His backpedal is fantastic in terms of how much ground he is able to cover as he moves back off of the snap and it looks relatively effortless, but he is often too high, will not always have great balance and have to work harder to recover than he would if he was lower. He shows example where he will do it better and the results are better, especially when he is up in press. When he starts out too high, he tends to play too high in coverage which makes him not quite as athletic or smooth. Quicker receivers with good, clean cuts in their routes were able to create separation and make plays on him underneath as a result. He will have some wasted motion and false steps on occasion too and as fast as he is, it would help him to play even a little bit faster.
When Olomu is gathered and breaks on the football, he is really impressive and he will surprise quarterbacks with just how quickly he can close on the football. He shows the ability to undercut routes and make the interception that becomes an easy touchdown. Olomu is extremely confident and will gamble a little bit in hopes of jumping n plays as well as trying to bait opponents into throws.
Olomu is physical when it comes to his coverage as well as when passes are going to get to the receiver. At times, within the rules of the college game but not in the NFL and he will need to adjust or will be called for illegal contact quite a bit at the next level. He will try to get his arm in the way between the receiver and the ball to knock the ball out. He can periodically get in trouble as his other arm makes too much contact with the receiver. When Olomu believes he is not going to get there in time to deflect the pass, he looks to hit the receiver and try to knock the ball out by hitting the receiver while reaching and trying to go in and rip the ball out. He has shown the ability to do this effectively at times and there have been numerous plays where it looked like it would be a reception and he ended up ripping the ball out. In the USC game, there was a play that was actually called a touchdown on the field, but after the review was corrected to be called in complete and it was Olomu going in and ripping the ball out from the receiver’s hands.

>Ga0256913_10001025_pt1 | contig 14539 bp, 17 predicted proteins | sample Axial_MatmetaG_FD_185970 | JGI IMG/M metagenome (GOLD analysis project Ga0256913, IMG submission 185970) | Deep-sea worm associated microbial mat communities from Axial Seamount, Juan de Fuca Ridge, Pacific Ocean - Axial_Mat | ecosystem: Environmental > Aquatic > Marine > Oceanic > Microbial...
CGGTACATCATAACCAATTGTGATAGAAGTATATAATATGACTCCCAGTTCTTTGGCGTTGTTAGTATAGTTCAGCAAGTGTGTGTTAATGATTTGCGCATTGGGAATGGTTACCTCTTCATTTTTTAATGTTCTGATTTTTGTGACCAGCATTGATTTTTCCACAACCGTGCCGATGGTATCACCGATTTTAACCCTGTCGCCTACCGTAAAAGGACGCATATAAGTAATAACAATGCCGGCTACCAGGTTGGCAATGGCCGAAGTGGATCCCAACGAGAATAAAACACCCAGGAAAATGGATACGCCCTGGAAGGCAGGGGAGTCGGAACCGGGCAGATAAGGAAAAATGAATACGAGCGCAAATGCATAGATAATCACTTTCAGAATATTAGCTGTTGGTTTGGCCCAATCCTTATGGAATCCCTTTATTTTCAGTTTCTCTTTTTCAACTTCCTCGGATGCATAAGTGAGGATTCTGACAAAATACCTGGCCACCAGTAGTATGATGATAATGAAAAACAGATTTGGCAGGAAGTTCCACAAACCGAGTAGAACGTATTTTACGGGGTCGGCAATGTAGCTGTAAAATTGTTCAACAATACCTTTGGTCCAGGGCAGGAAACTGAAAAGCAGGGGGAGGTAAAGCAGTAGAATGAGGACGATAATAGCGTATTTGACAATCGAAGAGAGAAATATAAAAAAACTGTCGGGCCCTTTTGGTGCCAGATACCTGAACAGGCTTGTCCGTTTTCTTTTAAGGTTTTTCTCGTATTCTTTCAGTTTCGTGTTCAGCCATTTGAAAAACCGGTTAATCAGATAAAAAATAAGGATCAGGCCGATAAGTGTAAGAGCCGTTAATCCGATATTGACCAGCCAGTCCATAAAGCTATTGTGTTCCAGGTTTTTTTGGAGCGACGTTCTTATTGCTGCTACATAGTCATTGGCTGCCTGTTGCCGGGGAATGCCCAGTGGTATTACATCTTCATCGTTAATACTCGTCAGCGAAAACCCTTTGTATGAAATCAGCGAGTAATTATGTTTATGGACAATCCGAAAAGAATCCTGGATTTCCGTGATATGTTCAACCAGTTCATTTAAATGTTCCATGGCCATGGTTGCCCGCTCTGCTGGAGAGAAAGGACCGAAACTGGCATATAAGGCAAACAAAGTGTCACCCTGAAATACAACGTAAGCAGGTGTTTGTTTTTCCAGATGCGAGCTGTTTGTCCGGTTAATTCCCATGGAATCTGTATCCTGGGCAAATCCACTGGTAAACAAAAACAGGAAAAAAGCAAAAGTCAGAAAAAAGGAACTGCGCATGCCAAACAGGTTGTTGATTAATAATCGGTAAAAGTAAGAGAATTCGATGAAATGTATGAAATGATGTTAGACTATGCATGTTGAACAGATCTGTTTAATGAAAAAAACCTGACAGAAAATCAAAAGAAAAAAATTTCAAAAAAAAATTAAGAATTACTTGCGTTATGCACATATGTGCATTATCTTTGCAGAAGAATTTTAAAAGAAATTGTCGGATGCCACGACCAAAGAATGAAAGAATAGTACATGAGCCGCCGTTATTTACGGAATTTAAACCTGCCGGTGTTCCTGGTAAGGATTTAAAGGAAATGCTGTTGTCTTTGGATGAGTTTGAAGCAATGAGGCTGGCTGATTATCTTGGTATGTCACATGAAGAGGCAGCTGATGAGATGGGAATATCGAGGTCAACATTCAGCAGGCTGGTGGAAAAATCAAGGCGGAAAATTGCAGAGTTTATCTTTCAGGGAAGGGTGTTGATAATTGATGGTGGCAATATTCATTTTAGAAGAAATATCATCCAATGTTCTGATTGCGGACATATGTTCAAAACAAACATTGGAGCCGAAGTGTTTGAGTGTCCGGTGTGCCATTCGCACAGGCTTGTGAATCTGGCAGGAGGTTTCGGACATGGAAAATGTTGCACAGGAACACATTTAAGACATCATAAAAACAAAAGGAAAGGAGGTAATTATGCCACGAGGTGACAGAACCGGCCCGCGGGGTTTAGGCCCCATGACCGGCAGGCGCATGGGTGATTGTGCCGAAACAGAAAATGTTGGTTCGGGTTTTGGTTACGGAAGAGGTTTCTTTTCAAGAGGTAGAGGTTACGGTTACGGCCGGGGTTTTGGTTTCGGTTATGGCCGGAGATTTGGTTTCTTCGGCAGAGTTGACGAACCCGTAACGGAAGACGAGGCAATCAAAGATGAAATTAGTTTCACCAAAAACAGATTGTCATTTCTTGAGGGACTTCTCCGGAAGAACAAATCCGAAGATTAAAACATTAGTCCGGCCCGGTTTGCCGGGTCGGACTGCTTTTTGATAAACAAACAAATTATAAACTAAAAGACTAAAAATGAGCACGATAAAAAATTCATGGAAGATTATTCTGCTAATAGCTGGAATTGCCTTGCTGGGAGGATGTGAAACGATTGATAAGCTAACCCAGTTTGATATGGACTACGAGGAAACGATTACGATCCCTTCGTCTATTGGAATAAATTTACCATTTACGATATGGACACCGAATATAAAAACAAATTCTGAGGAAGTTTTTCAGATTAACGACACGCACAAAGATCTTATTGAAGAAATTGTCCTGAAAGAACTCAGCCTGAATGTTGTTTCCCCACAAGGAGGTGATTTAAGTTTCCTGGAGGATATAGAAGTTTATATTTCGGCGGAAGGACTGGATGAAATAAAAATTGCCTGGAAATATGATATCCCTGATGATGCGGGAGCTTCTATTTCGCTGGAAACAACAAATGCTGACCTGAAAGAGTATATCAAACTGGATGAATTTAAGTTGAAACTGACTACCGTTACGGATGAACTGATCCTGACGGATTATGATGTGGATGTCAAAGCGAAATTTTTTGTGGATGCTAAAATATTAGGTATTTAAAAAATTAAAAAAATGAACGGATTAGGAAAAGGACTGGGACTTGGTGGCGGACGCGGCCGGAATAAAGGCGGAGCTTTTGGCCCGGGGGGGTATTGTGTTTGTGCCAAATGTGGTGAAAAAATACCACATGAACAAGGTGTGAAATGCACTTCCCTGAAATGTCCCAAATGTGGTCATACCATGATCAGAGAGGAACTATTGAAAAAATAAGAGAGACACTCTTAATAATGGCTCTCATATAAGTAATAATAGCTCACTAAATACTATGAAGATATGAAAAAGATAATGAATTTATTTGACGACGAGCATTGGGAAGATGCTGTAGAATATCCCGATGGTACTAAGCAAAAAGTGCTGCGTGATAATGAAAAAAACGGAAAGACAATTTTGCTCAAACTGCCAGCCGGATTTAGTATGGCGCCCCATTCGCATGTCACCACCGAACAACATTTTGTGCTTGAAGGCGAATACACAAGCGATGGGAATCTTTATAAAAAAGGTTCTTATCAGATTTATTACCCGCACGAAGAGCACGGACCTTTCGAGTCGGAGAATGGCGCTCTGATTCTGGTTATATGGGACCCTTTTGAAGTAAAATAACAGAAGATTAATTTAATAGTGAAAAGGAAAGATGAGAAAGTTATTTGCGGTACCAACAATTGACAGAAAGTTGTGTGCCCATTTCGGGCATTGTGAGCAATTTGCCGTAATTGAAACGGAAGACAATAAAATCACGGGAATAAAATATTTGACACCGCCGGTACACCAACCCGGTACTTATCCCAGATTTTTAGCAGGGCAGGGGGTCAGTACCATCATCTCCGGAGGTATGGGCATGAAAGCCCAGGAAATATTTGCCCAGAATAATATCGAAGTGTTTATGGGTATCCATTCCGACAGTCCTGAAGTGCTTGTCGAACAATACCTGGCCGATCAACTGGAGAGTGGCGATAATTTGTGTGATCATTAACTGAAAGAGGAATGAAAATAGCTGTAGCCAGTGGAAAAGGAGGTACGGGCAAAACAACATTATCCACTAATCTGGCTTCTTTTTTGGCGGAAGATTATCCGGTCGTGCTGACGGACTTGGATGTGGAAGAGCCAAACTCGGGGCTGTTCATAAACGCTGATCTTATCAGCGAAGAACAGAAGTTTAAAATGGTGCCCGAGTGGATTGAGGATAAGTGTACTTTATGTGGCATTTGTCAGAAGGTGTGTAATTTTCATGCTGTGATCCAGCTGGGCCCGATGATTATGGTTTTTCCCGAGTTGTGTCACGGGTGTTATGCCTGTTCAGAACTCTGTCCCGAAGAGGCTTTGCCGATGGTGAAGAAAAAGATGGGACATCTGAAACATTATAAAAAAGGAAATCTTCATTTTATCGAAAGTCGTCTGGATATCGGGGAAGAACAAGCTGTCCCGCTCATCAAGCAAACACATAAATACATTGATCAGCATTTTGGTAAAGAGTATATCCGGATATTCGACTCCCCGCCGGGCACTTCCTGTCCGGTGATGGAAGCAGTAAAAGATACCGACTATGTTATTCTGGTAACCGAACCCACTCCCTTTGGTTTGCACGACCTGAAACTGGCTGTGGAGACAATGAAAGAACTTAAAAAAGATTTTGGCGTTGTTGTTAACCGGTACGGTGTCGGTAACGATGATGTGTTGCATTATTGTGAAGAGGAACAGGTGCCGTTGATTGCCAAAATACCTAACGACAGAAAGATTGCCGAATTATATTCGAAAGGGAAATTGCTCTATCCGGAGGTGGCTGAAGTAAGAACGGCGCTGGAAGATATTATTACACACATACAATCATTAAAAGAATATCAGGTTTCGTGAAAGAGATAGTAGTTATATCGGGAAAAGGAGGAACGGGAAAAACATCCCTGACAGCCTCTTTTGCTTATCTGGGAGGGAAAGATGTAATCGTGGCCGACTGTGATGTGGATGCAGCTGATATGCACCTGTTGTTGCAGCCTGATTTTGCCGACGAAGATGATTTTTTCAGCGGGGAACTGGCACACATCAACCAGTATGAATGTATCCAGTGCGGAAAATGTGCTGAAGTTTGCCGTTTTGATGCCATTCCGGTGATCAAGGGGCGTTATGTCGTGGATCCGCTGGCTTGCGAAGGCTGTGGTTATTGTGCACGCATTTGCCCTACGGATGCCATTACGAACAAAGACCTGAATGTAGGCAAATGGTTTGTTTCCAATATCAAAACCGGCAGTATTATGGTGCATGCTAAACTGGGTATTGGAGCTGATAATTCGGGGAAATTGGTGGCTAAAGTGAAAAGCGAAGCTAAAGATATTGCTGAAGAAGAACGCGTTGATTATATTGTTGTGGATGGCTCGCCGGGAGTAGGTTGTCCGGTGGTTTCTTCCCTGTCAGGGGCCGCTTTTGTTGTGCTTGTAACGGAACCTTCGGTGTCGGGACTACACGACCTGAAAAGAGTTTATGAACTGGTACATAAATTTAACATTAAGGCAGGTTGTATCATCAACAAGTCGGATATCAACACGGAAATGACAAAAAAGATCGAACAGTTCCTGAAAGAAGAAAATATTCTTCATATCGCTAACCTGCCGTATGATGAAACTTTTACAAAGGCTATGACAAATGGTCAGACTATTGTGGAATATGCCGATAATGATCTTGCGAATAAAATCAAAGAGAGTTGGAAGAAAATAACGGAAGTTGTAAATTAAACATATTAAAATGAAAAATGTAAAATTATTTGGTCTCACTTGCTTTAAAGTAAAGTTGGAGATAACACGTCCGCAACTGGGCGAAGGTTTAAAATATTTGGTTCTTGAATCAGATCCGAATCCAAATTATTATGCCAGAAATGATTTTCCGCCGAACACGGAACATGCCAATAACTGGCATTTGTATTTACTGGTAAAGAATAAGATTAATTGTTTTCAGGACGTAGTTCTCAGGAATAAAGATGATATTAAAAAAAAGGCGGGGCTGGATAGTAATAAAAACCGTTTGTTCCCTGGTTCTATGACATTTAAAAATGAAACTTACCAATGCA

When his timing is off or he has been beaten over the top and he is recovering, he can get there a little early and is a guy who will get called for pass interference at times. Some of this is due to the fact that Olomu has been beaten and trying to recover and got nailed for it, which can be cleaned up and some of this is just a matter of playing physical football with receivers and it is going to happen from time to time, but is not a reason to knock him. While the goal is that he does not get called, the preference is that he not be afraid to play aggressive and the reward usually outweighs the risk for the most part. He is violent when he hits the opponent in his attempt to separate the receiver from the ball and gives them something to think about in future situations where they are catching the ball and could put a little fear into them as far as perhaps distracting them from catching the ball because they are anticipating a hit from Olomu.
Although the Ducks do not play this nearly as often as man, Olomu can be impressive in zone because of his range and the fact that he is quite comfortable playing with his eyes in the backfield and reading the quarterback’s eyes, which can get him in trouble at times. He is a player who will bite on double moves and really wants to stay with one guy and can have trouble letting them go as they exit zone and adjusting to another who is going into it. This has happened in multiple instances where route combinations were specifically aimed at trying to cause confusion and ending up having an open receiver deep.